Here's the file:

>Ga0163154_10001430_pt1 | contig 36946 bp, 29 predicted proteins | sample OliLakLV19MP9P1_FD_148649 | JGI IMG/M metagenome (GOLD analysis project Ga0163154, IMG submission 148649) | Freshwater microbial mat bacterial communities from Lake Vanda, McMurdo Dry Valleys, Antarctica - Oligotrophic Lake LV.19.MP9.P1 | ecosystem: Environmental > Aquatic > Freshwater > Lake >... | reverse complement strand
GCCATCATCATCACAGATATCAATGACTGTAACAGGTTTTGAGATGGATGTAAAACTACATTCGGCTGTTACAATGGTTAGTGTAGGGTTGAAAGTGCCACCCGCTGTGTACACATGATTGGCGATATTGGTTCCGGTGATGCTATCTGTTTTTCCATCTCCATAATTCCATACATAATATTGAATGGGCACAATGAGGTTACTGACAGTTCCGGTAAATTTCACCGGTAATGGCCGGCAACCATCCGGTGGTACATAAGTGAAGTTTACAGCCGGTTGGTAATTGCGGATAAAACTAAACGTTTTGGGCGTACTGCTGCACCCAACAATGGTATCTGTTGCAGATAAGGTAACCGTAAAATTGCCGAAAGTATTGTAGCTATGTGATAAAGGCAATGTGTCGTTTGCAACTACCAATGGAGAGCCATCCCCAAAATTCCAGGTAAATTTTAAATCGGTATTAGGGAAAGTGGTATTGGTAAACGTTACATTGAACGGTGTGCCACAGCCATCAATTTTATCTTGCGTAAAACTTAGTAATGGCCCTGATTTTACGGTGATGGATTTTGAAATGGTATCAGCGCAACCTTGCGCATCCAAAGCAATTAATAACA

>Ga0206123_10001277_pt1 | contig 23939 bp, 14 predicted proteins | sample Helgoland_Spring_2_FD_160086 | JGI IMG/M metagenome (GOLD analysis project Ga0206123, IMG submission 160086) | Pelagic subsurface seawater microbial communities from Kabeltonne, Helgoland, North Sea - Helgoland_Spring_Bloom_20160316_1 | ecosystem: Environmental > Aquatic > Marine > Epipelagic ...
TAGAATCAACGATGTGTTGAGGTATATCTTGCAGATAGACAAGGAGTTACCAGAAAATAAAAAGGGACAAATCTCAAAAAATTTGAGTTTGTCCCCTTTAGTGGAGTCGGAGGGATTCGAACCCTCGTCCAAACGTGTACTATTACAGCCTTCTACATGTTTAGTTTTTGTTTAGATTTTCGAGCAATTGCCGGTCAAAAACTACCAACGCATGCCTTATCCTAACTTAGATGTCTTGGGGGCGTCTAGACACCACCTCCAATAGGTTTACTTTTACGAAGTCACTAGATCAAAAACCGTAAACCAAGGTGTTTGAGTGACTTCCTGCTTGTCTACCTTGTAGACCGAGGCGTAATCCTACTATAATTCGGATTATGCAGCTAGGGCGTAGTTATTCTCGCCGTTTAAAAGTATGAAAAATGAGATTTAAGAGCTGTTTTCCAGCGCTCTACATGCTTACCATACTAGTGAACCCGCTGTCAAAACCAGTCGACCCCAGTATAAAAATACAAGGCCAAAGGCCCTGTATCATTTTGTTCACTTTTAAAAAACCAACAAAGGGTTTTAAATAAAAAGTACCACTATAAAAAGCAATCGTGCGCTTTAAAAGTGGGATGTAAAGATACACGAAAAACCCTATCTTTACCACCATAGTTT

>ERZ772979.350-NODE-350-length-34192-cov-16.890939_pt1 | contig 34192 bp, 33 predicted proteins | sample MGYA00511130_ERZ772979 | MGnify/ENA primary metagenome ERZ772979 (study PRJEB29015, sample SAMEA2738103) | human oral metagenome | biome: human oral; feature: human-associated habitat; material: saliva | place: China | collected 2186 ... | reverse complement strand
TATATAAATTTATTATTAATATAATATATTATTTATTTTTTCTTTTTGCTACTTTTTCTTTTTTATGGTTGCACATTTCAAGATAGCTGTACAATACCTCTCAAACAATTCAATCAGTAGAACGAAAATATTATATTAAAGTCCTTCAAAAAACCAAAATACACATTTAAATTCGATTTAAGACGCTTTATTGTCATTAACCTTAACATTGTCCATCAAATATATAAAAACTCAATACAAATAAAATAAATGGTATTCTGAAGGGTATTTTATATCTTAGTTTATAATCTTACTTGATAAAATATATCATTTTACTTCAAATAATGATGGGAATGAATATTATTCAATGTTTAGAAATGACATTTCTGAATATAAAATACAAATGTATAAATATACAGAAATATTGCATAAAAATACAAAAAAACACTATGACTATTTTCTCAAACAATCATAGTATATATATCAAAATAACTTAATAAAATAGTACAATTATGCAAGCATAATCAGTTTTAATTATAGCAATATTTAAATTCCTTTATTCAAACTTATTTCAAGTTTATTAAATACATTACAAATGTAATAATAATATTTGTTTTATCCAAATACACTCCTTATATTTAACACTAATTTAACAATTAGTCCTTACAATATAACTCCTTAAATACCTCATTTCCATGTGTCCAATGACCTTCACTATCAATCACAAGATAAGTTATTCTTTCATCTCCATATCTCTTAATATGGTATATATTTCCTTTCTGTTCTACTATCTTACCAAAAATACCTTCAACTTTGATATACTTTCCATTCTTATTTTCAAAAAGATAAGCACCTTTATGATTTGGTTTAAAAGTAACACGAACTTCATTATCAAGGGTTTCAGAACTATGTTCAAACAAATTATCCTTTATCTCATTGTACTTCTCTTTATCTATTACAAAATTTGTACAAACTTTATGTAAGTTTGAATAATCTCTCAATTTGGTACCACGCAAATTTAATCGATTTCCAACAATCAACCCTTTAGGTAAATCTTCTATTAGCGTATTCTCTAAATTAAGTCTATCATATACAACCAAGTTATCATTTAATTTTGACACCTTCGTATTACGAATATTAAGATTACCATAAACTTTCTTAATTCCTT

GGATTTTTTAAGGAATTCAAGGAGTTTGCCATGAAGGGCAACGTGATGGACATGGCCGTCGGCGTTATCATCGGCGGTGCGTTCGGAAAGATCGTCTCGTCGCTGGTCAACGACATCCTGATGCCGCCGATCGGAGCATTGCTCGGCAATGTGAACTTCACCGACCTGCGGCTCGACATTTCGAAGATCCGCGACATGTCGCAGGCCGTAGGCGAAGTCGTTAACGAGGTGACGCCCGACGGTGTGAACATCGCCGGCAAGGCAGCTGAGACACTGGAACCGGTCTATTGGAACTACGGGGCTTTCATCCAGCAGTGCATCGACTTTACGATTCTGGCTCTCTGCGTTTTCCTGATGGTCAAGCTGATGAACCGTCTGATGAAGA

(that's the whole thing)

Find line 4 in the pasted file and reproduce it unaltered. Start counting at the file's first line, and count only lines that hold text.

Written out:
TAGAATCAACGATGTGTTGAGGTATATCTTGCAGATAGACAAGGAGTTACCAGAAAATAAAAAGGGACAAATCTCAAAAAATTTGAGTTTGTCCCCTTTAGTGGAGTCGGAGGGATTCGAACCCTCGTCCAAACGTGTACTATTACAGCCTTCTACATGTTTAGTTTTTGTTTAGATTTTCGAGCAATTGCCGGTCAAAAACTACCAACGCATGCCTTATCCTAACTTAGATGTCTTGGGGGCGTCTAGACACCACCTCCAATAGGTTTACTTTTACGAAGTCACTAGATCAAAAACCGTAAACCAAGGTGTTTGAGTGACTTCCTGCTTGTCTACCTTGTAGACCGAGGCGTAATCCTACTATAATTCGGATTATGCAGCTAGGGCGTAGTTATTCTCGCCGTTTAAAAGTATGAAAAATGAGATTTAAGAGCTGTTTTCCAGCGCTCTACATGCTTACCATACTAGTGAACCCGCTGTCAAAACCAGTCGACCCCAGTATAAAAATACAAGGCCAAAGGCCCTGTATCATTTTGTTCACTTTTAAAAAACCAACAAAGGGTTTTAAATAAAAAGTACCACTATAAAAAGCAATCGTGCGCTTTAAAAGTGGGATGTAAAGATACACGAAAAACCCTATCTTTACCACCATAGTTT